The revival of GEV production was announced by the Alekseev design and construction bureau, which used to be the leading producer of such vehicles. According to its production branch director, Evgeny Meleshko, the bureau is working on a big model. It will spend two years making the new design with the first tests to be launched in 2012.
“For our company it’s a big project, and most of our specialists will be working on it,” Meleshko told Interfax news agency.
GEVs are high-speed naval vehicles that fly just over the surface thanks to a high-pressure air cushion created by its wings. The first prototype with a wingspan of 37.6 meters and a hull length of about 100 meters could travel at 250 knots and had a maximum take-off weigh of 544 tons.
The Soviet Union produced several models, including one for amphibian troops transportation and a cruise missile carrier. There was also a project for a strategic GEV armed with ballistic missiles.
The Soviet ekranoplan program continued with the support of Minister of Defense Dmitri Ustinov. It produced the most successful ekranoplan so far, the 125-ton A-90 Orlyonok. These craft were originally developed as very high-speed military transports, and were based mostly on the shores of the Caspian Sea and Black Sea. The Soviet Navy ordered 120 Orlyonok-class ekranoplans. But this figure was later reduced to fewer than thirty vehicles, with planned deployment mainly in the Black Sea and Baltic Sea fleets.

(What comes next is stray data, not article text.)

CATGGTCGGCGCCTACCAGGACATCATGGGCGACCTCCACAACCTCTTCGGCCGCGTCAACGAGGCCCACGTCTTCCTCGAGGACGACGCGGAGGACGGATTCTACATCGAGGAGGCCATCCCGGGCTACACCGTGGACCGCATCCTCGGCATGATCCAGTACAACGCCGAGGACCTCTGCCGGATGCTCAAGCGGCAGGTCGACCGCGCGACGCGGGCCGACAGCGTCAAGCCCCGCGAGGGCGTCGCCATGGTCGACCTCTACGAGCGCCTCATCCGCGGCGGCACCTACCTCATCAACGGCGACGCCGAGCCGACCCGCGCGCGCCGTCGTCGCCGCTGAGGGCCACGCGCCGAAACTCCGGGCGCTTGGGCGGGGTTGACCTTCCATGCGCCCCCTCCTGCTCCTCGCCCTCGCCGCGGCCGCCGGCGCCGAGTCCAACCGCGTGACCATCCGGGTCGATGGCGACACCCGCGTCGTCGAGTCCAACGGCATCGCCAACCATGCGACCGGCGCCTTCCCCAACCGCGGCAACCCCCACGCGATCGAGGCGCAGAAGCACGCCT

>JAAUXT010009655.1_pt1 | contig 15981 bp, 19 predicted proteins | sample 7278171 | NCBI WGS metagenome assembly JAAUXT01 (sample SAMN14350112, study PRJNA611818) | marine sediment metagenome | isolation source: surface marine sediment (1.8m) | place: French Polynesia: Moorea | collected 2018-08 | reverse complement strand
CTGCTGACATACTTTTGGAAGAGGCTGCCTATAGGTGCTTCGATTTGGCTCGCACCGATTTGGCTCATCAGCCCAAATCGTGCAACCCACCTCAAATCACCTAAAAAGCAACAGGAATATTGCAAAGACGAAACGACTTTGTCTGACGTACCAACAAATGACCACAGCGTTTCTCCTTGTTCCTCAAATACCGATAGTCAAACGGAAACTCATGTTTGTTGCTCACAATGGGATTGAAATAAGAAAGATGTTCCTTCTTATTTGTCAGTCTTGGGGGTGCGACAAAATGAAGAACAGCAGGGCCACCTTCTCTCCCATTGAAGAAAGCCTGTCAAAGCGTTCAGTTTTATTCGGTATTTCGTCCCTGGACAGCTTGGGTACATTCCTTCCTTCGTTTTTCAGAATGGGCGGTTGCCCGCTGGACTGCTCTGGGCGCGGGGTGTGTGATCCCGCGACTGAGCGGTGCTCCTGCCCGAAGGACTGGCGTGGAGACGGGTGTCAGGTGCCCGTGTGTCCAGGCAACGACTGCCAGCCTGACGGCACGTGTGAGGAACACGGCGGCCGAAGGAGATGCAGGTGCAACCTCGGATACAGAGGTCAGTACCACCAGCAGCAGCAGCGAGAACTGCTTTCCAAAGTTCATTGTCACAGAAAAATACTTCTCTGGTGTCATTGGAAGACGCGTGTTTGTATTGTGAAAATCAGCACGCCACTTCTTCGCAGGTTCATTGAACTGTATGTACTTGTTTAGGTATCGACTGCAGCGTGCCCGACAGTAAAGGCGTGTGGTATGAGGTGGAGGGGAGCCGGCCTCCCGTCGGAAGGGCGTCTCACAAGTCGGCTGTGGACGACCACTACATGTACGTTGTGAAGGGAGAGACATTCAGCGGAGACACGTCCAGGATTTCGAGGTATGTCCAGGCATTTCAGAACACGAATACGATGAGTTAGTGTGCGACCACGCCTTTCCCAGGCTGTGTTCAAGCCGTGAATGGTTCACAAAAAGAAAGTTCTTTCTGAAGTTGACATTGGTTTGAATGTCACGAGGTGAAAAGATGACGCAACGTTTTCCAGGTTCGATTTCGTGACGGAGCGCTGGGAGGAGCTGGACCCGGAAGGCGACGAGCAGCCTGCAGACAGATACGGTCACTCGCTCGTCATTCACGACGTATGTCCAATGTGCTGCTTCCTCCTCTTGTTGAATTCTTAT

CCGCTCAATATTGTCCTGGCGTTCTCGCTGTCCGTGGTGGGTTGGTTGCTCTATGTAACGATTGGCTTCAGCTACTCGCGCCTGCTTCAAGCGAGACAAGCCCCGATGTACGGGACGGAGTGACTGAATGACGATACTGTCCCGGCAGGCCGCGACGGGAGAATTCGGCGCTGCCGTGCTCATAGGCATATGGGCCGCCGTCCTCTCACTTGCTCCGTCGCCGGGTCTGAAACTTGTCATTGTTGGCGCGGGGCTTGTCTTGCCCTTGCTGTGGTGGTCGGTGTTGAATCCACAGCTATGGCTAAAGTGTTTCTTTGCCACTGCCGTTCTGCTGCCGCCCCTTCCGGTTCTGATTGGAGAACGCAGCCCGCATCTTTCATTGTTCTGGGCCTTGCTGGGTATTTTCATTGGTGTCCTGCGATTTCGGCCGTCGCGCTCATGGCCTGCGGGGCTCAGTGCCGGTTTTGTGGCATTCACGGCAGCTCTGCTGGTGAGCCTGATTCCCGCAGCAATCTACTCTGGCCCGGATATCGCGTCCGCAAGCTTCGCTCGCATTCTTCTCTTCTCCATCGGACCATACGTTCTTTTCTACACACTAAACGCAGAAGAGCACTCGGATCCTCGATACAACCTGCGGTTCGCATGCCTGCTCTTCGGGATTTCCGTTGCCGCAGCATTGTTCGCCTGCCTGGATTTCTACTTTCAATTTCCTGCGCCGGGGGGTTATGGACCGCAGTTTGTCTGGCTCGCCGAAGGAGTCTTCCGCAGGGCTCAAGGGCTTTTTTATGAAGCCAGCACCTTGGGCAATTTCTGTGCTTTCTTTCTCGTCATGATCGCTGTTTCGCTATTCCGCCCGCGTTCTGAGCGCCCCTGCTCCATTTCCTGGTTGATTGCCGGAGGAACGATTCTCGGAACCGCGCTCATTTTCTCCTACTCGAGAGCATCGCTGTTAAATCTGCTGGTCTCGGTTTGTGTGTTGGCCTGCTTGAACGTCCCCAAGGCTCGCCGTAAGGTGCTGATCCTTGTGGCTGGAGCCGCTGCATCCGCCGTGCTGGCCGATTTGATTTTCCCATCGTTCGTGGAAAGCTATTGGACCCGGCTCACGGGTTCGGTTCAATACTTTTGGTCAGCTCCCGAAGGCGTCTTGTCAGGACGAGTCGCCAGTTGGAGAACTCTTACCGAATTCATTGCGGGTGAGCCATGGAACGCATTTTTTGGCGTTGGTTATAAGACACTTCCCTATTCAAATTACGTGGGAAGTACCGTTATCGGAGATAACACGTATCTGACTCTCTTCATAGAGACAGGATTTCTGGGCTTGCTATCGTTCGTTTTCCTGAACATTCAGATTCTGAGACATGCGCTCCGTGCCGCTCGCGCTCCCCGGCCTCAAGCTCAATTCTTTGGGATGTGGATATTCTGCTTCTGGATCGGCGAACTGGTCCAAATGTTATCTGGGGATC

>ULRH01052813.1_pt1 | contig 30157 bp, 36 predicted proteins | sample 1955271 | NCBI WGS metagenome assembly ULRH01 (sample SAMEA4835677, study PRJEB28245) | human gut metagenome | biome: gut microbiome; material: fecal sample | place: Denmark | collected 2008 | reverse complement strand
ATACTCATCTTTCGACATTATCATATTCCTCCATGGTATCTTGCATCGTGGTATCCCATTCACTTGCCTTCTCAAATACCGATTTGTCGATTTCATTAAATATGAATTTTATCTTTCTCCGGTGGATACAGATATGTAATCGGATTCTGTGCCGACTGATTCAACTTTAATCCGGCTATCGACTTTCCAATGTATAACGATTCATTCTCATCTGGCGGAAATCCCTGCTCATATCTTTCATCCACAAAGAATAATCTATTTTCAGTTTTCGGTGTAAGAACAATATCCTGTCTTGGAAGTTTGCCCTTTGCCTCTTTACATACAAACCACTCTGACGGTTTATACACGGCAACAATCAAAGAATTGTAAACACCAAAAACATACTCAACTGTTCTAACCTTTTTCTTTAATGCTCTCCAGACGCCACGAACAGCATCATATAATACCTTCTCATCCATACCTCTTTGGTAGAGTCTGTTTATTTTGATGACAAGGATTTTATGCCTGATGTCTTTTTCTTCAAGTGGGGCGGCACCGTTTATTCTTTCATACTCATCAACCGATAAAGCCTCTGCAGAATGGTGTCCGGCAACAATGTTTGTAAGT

A few Orlyonoks served with the Soviet Navy from 1979 to 1992. In 1987, the 400-ton Lun-class ekranoplan was built as a missile launcher. A second Lun, renamed Spasatel, was laid down as a rescue vessel, but was never finished.
Minister Ustinov died in 1985, and the new Minister of Defense, Marshal Sokolov, effectively stopped the funding for the program. Only three operational Orlyonok-class ekranoplans (with revised hull design) and one Lun-class ekranoplan remained at a naval base near Kaspiysk.
The two major problems that the Soviet ekranoplans faced were poor longitudinal stability and a need for reliable navigation.
Since the fall of the Soviet Union, ekranoplans have been produced by the Volga Shipyard in Nizhniy Novgorod.